Editor’s note:

This article is based on a face-to-face interview one of our editors conducted with the couple.  We wish J and A the very best as they have just completed one year together as a married couple.  Happy first anniversary.  May their lives be blessed with love and care for each other.










Photo source: From the couple’s wedding album

A quick search in Google on same-sex marriage and you will get overwhelmed by what’s out there. An interesting nugget of information I found is that same-sex marriages happened even during the Roman Empire. One might argue that these marriages are different from what we have (or don’t have) now, in nature and intention. But one can’t deny that throughout our history, there were instances of “gay marriages”, as few and far between as they were. My favourite anecdote is the blond slave charioteer, Hierocles*, proclaiming that he was delighted to be called Roman emperor Egalabalus’ mistress and wife. The emperor also referred to the charioteer as his husband. How quaint!

One of the major controversies that cloud the current issue of same-sex marriage is the concept of the word “marriage”. A gay couple can get a lawyer to draft out conditions that are comparable to a heterosexual marriage. But, many who are against same-sex marriage want to maintain and preserve the definition of marriage to be one between a man and a woman. And may I add that this view is not just solely from the Christian quarters. However, shouldn’t marriage be a right given to all, regardless of race, language, religion or sexual orientation? Well, this is a point of contention.



THE COUPLE – HAND IN HAND Photo source: From the couple’s wedding album 

I was privileged to meet a Singaporean gay couple who was married in Bali last year. J (44) and A (29) first met at an Oogachaga event.  While the relationship was not smooth sailing, A says that one “does not give up immediately after the first signs of trouble.” They also had their fair share of criticism from “friends” who seemed overly invested in their relationship. The latter brought up issues they had like J and A’s age difference and how their relationship is mixed race, as if these were hindrances to their love for each other.  J said that some of his Chinese friends were uncomfortable with him dating an Indian guy and slowly drifted away from him. However, he does not regret any of his actions as he feels that A is “positive energy” to him. He also added that while a few friends might have issues with A, he is “well-liked” by all his closest friends and that is an important “pull factor” for him.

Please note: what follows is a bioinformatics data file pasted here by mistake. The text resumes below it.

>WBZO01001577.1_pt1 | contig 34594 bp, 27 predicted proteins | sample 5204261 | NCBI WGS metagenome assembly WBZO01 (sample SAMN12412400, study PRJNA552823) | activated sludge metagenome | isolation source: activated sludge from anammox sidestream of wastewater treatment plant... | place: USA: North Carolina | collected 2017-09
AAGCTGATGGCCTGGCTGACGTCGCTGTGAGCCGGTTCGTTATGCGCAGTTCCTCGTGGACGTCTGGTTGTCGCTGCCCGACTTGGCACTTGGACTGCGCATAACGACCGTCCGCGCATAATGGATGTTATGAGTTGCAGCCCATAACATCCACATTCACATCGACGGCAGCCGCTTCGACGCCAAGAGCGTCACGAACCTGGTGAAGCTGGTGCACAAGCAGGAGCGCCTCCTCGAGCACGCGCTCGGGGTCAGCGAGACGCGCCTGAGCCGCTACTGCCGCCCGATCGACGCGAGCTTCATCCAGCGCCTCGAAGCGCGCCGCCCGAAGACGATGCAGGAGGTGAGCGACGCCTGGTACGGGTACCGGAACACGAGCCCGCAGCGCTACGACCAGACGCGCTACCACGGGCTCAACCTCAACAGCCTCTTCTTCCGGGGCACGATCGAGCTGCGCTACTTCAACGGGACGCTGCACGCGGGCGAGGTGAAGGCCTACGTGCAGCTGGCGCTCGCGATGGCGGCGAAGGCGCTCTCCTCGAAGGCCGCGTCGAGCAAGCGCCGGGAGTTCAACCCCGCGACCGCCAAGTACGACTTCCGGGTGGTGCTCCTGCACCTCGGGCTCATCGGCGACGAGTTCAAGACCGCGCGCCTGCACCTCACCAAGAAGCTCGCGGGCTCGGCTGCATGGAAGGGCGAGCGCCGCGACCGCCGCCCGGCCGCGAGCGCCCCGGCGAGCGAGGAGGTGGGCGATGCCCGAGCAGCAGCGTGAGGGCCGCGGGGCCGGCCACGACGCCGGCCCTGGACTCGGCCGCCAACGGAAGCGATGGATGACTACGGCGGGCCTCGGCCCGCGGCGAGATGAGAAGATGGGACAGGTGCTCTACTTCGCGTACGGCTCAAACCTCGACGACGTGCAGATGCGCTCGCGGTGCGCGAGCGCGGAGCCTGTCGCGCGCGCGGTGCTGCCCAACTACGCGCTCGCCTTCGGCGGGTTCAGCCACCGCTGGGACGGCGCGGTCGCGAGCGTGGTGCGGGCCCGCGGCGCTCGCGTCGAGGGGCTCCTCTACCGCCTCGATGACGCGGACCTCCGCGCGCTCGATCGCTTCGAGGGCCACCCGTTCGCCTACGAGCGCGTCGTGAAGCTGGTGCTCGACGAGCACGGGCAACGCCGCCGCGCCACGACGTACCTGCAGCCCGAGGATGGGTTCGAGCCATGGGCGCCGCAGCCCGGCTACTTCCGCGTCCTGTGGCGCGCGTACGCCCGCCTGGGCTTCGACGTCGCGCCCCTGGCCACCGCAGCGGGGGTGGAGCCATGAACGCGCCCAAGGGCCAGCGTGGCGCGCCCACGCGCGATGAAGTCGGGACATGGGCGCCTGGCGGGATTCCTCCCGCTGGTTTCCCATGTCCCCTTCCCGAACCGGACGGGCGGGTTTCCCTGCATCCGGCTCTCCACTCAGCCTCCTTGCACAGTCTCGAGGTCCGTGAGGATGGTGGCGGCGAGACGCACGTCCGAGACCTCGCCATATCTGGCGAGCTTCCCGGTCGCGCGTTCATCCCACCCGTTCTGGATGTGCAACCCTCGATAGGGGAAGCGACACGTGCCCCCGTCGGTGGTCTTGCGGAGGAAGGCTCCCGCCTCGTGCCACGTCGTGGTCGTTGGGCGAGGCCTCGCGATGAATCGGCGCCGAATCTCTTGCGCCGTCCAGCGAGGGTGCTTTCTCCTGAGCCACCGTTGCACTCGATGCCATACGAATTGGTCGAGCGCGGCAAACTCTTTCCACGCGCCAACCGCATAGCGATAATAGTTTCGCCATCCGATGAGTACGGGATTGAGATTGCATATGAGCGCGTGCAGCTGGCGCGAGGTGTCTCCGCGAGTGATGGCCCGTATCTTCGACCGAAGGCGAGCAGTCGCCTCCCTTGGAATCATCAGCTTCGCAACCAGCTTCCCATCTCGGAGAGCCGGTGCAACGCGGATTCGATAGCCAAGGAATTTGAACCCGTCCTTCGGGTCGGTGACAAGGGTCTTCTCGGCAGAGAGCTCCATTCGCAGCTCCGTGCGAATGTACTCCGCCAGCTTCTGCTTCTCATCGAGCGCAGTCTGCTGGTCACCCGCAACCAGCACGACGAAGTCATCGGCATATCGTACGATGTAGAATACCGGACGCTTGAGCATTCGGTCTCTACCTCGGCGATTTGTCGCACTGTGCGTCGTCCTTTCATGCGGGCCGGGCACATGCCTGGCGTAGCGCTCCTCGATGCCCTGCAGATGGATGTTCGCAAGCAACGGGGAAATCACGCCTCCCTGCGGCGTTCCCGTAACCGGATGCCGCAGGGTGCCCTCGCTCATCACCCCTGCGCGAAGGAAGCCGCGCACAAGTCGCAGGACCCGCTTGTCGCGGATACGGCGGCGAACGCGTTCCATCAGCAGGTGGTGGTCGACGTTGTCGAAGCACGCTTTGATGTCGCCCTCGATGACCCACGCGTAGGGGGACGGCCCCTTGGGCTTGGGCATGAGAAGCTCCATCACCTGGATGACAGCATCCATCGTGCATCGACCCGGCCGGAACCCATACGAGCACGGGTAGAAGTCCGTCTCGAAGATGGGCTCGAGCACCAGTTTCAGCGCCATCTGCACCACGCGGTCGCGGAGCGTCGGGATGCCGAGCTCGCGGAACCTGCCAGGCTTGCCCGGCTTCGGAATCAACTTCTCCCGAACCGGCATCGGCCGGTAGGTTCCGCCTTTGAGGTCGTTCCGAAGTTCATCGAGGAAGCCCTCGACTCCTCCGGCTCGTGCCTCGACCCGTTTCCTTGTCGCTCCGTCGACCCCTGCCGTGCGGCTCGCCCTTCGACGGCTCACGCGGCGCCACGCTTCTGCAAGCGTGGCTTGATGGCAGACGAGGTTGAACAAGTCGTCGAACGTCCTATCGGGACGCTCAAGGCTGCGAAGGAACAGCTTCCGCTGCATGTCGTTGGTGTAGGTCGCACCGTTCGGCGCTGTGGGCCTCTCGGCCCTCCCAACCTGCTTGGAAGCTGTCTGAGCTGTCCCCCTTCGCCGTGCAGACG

One thing I was curious about, being the romantic that I am, is the proposal.  But, there wasn’t one. It was a mutual albeit romantic gesture. Both J and A were at Plaza Singapura, having dinner with friends. They ended up at a shop, as J was particularly interested in a ring. They found out that it was $88 for two and it was at that moment that they realised they wanted to be married to each other, almost telepathically. A said that it was on that night that they planned their wedding.

In planning their wedding, both of them depended on their strengths. A planned the wedding as he was good at budgeting and J was put in charge of the design aspects as he was good with details. The couple invited 80 close friends and family to celebrate their lavish wedding in Bali overlooking the mountain.  A said that his boss closed the office and all his colleagues, their spouses and children attended the wedding. His straight colleagues went all out to make him feel at home and were eager to attend his wedding. He also came out to his sister and mother before the wedding. J came out to his nephew before the wedding. His nephew attended the ceremony in Bali. But not all was fine and dandy, as some of their gay friends made weak excuses not to attend the wedding. As disappointed as they were that some people in the community were not as supportive, they were not deterred by it at all. They were married on 25 May 2013.


If you have a list of certain expectations of what you think

the “ideal man”should be like, you will not find “the one”.


Everybody deserves to be loved…..

…..You need to give yourself and other people a chance. __________________________________________________


For A, it is not the legality that they were looking for; it was what it meant symbolically. After the marriage, he felt “funny, as there was this sense of responsibility” to each other. J feels that marriage is a beautiful thing but the gay community can be overly cynical about such issues. Finally, I asked the happy couple to give us single mature men some advice on finding love.

A’s advice: If you have a list of certain expectations of what you think the “ideal man” should be like, you will not find “the one”. Give people a chance. Be comfortable in your own skin and say “Yes” as you will never know what will come from it.

J’s advice:  Everybody deserves to be loved; people just fear rejection. However, one must make a conscious effort to move on and meet people. Everyone has someone. You need to give yourself and other people a chance.



This entry was posted in Inside the Community. Bookmark the permalink.

Leave a Reply

Fill in your details below or click an icon to log in:

WordPress.com Logo

You are commenting using your WordPress.com account. Log Out /  Change )

Google+ photo

You are commenting using your Google+ account. Log Out /  Change )

Twitter picture

You are commenting using your Twitter account. Log Out /  Change )

Facebook photo

You are commenting using your Facebook account. Log Out /  Change )


Connecting to %s